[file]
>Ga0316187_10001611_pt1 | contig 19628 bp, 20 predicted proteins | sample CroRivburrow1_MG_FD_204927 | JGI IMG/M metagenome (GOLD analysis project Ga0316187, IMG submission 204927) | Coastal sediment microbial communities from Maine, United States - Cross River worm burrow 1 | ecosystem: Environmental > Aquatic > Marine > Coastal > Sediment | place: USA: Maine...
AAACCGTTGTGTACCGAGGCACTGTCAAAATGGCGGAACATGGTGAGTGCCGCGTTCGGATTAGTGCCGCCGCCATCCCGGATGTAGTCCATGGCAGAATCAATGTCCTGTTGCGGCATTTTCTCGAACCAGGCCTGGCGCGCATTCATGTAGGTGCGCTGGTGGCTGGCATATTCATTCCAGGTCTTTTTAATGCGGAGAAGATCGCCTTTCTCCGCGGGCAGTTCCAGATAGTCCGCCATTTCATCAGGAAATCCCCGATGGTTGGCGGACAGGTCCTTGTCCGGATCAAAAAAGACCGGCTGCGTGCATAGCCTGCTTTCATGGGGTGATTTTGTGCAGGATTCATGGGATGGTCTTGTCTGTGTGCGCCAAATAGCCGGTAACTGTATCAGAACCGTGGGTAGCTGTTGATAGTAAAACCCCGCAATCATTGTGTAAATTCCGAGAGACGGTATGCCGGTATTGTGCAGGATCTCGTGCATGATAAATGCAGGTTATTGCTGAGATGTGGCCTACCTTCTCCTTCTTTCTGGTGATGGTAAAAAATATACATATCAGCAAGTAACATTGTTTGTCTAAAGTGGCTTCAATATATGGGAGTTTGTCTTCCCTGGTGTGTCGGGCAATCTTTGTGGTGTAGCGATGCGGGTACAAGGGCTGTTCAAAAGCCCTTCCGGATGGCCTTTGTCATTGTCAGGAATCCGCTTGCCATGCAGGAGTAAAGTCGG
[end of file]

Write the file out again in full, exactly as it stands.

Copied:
>Ga0316187_10001611_pt1 | contig 19628 bp, 20 predicted proteins | sample CroRivburrow1_MG_FD_204927 | JGI IMG/M metagenome (GOLD analysis project Ga0316187, IMG submission 204927) | Coastal sediment microbial communities from Maine, United States - Cross River worm burrow 1 | ecosystem: Environmental > Aquatic > Marine > Coastal > Sediment | place: USA: Maine...
AAACCGTTGTGTACCGAGGCACTGTCAAAATGGCGGAACATGGTGAGTGCCGCGTTCGGATTAGTGCCGCCGCCATCCCGGATGTAGTCCATGGCAGAATCAATGTCCTGTTGCGGCATTTTCTCGAACCAGGCCTGGCGCGCATTCATGTAGGTGCGCTGGTGGCTGGCATATTCATTCCAGGTCTTTTTAATGCGGAGAAGATCGCCTTTCTCCGCGGGCAGTTCCAGATAGTCCGCCATTTCATCAGGAAATCCCCGATGGTTGGCGGACAGGTCCTTGTCCGGATCAAAAAAGACCGGCTGCGTGCATAGCCTGCTTTCATGGGGTGATTTTGTGCAGGATTCATGGGATGGTCTTGTCTGTGTGCGCCAAATAGCCGGTAACTGTATCAGAACCGTGGGTAGCTGTTGATAGTAAAACCCCGCAATCATTGTGTAAATTCCGAGAGACGGTATGCCGGTATTGTGCAGGATCTCGTGCATGATAAATGCAGGTTATTGCTGAGATGTGGCCTACCTTCTCCTTCTTTCTGGTGATGGTAAAAAATATACATATCAGCAAGTAACATTGTTTGTCTAAAGTGGCTTCAATATATGGGAGTTTGTCTTCCCTGGTGTGTCGGGCAATCTTTGTGGTGTAGCGATGCGGGTACAAGGGCTGTTCAAAAGCCCTTCCGGATGGCCTTTGTCATTGTCAGGAATCCGCTTGCCATGCAGGAGTAAAGTCGG